Perkins School for the Blind Transition Center

Posts Tagged ‘self-advocacy’

“Putting Me in My IEP”: Encouraging Self-Advocacy in Younger Students

Parents and guardians may not know that students can participate in their Individualized Education Program (IEP) team meetings at any age and not just during post-secondary transition planning in high school. In describing the IEP team, the Individuals with Disabilities Education Act states “the...

Putting My Lived Experience to Good Use

As an autism self-advocate, I wear many hats: writer, public speaker, advisor, educator. One of my roles is LEND Program Faculty at Boston Children’s Hospital and UMass Boston’s Institute for Community Inclusion. The LEND Program (an acronym for Leadership Education in Neurodevelopmental and...

Rethinking Non-Compliance as a Skill and Promoting Self-Advocacy

Nearly all behavior analysts have come across “non-compliance” within the behavior repertoire of our consumers. Many of us have operationally defined it and targeted it for deceleration. However, how often do we stop to consider the significance of non-compliance? Can non-compliance be...

Accessing Accommodations and Resources to Achieve Academic Success

As students with learning differences transition into college, one of the most important things they can do to set themselves up for success is to understand how to access support, services, and accommodations in college. Whether they are at the community college or university level, students must...

Are Autistic Students Traumatized in Schools?

According to a 2017 study, “77% of autistic high school students play a very limited role or no role at all in post-secondary planning compared to 47 % of students with intellectual disabilities and 27% of students with all other disabilities” (Gillespie-Lynch, K. et al., 2017). Why do so...

Finding the Right College for Students with Autism Spectrum Disorders

According to the Centers for Disease Control and Prevention, one in 44 children in the United States is diagnosed with Autism Spectrum Disorders (ASD) by age 8 (Maenner, Shaw, Bakian, et. al.), but as these students progress through their academic career, it is known that they are less likely to go...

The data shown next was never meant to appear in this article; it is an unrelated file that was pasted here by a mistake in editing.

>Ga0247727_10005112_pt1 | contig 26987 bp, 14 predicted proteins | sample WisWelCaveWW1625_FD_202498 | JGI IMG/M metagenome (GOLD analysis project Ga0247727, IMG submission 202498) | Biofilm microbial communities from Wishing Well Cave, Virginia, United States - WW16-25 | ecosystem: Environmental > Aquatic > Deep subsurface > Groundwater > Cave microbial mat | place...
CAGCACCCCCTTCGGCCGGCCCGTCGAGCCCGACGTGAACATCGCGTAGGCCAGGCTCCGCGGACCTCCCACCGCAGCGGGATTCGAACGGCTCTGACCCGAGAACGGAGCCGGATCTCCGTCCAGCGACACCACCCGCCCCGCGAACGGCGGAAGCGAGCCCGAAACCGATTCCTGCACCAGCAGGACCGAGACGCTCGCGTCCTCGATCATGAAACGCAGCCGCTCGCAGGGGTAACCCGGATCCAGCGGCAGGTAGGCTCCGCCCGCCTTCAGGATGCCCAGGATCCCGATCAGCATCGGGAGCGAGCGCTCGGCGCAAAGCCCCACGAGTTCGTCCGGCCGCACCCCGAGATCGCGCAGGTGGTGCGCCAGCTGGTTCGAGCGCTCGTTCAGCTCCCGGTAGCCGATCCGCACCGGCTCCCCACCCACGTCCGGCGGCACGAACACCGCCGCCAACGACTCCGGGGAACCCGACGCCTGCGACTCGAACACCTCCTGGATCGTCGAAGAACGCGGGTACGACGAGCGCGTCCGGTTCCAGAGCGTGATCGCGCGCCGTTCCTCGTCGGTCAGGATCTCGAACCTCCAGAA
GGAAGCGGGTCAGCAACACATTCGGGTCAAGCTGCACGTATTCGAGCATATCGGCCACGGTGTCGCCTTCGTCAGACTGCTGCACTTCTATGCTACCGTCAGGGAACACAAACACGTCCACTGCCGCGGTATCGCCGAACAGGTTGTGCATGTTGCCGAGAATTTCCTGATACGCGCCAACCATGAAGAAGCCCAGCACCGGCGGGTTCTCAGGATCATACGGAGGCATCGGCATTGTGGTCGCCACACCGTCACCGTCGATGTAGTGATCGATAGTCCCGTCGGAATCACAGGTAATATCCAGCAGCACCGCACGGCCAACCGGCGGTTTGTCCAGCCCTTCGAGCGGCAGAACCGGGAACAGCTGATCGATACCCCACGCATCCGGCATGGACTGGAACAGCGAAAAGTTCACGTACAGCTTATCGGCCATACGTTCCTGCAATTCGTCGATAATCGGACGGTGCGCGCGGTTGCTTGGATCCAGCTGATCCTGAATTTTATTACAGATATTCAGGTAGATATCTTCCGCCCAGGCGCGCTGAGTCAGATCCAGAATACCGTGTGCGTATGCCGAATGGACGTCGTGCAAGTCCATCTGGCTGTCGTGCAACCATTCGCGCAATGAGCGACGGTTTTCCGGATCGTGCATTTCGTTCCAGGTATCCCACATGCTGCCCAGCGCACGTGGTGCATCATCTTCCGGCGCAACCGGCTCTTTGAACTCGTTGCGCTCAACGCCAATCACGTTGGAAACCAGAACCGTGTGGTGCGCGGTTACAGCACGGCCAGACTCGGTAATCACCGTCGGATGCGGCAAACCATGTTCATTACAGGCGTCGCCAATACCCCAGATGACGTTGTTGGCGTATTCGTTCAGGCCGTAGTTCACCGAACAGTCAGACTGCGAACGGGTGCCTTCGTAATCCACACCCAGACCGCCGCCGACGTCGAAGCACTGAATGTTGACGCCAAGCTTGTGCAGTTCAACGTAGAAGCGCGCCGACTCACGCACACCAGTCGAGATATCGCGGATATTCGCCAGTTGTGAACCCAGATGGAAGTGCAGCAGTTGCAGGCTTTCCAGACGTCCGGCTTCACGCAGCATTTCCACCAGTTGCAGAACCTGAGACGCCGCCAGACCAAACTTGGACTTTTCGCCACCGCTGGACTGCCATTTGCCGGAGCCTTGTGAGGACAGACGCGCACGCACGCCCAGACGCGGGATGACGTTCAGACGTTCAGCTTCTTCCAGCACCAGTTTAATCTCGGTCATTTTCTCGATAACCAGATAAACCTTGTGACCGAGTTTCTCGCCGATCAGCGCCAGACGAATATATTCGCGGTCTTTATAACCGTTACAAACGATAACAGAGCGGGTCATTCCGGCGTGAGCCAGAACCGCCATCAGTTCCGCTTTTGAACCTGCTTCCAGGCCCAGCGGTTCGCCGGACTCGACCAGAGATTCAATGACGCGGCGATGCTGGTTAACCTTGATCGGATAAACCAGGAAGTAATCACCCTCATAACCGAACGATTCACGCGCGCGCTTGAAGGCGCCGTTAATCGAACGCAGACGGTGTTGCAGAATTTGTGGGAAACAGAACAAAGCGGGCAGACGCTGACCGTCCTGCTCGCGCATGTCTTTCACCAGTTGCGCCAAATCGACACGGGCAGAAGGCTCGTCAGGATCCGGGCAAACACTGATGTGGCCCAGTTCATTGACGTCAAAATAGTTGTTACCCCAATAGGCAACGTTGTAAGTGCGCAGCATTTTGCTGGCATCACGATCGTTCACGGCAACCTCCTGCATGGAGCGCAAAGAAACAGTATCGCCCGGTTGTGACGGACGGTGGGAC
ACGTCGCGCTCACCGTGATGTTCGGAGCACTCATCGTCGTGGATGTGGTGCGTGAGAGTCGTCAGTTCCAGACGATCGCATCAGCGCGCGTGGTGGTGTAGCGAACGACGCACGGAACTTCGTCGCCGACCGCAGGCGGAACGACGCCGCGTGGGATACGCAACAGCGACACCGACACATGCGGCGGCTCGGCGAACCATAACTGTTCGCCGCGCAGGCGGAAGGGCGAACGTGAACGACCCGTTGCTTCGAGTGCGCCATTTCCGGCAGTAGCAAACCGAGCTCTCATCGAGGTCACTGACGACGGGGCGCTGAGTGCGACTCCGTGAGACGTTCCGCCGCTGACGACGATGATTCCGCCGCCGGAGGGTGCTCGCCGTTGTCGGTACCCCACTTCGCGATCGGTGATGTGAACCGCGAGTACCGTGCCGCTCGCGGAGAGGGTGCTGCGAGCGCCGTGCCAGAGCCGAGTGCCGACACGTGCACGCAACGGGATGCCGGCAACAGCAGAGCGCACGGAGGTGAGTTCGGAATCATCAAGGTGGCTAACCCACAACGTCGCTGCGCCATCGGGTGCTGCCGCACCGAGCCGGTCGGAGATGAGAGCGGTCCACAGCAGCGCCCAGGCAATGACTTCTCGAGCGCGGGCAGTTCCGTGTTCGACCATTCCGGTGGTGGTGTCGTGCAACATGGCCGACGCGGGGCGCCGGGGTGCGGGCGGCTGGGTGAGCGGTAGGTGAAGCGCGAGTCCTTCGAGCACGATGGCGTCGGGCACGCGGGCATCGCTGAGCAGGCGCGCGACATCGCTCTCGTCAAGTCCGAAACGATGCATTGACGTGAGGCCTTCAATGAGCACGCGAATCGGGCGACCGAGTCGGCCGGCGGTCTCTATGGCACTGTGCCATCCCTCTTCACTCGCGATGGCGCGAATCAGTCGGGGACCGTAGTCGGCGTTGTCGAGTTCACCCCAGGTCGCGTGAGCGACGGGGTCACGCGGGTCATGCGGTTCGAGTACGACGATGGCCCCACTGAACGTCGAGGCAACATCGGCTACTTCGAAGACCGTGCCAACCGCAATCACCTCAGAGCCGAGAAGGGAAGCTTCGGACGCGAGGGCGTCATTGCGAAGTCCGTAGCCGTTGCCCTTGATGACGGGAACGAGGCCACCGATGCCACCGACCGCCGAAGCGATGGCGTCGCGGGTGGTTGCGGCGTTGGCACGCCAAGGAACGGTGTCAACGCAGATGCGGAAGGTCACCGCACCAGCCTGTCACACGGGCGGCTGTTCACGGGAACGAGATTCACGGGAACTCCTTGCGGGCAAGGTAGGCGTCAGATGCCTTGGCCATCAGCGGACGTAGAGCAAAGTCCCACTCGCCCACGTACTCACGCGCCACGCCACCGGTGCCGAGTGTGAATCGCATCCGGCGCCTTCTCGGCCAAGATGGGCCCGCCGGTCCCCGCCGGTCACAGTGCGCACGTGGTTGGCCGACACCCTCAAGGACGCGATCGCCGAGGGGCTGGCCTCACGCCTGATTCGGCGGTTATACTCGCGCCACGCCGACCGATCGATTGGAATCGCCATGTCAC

Starting with AHRC NYC Program, Student with Autism Earns Bachelor’s from Hunter College: A First for Melissa Riggio Higher Education Program

Sam Wilkinson always knew he would go to college. However, he recalled having some doubts after enrolling in AHRC New York City’s Melissa Riggio Higher Education Program (MHREP) at the Borough of Manhattan Community College (BMCC). The program provides a fully inclusive higher education...

Supporting the College-Bound Autistic Student: A Need for Better Transition Planning

For autistic individuals, success in college lies in an effective transition plan that acknowledges and addresses the increased challenges they will face as college students. According to a national study, 34% of autistic students who qualified for a post-secondary education program attended such a...

Foundational Strategies to Develop Independence

For individuals with a disability like autism, developing skills that foster independence is a critical part of one’s education. Yet, young adults looking to transition into adult life and their families may not know how to advance the process. Vista Life Innovations, a nonprofit along the...

Assessing Readiness for Transition to College and College Support Services

High school students with autism spectrum disorder (ASD), without intellectual or language impairment (ASD-WoILI), are attending college at rates higher than previously reported, but research indicates they may not be receiving the services they need (Kuder & Accardo, 2017). While federal and...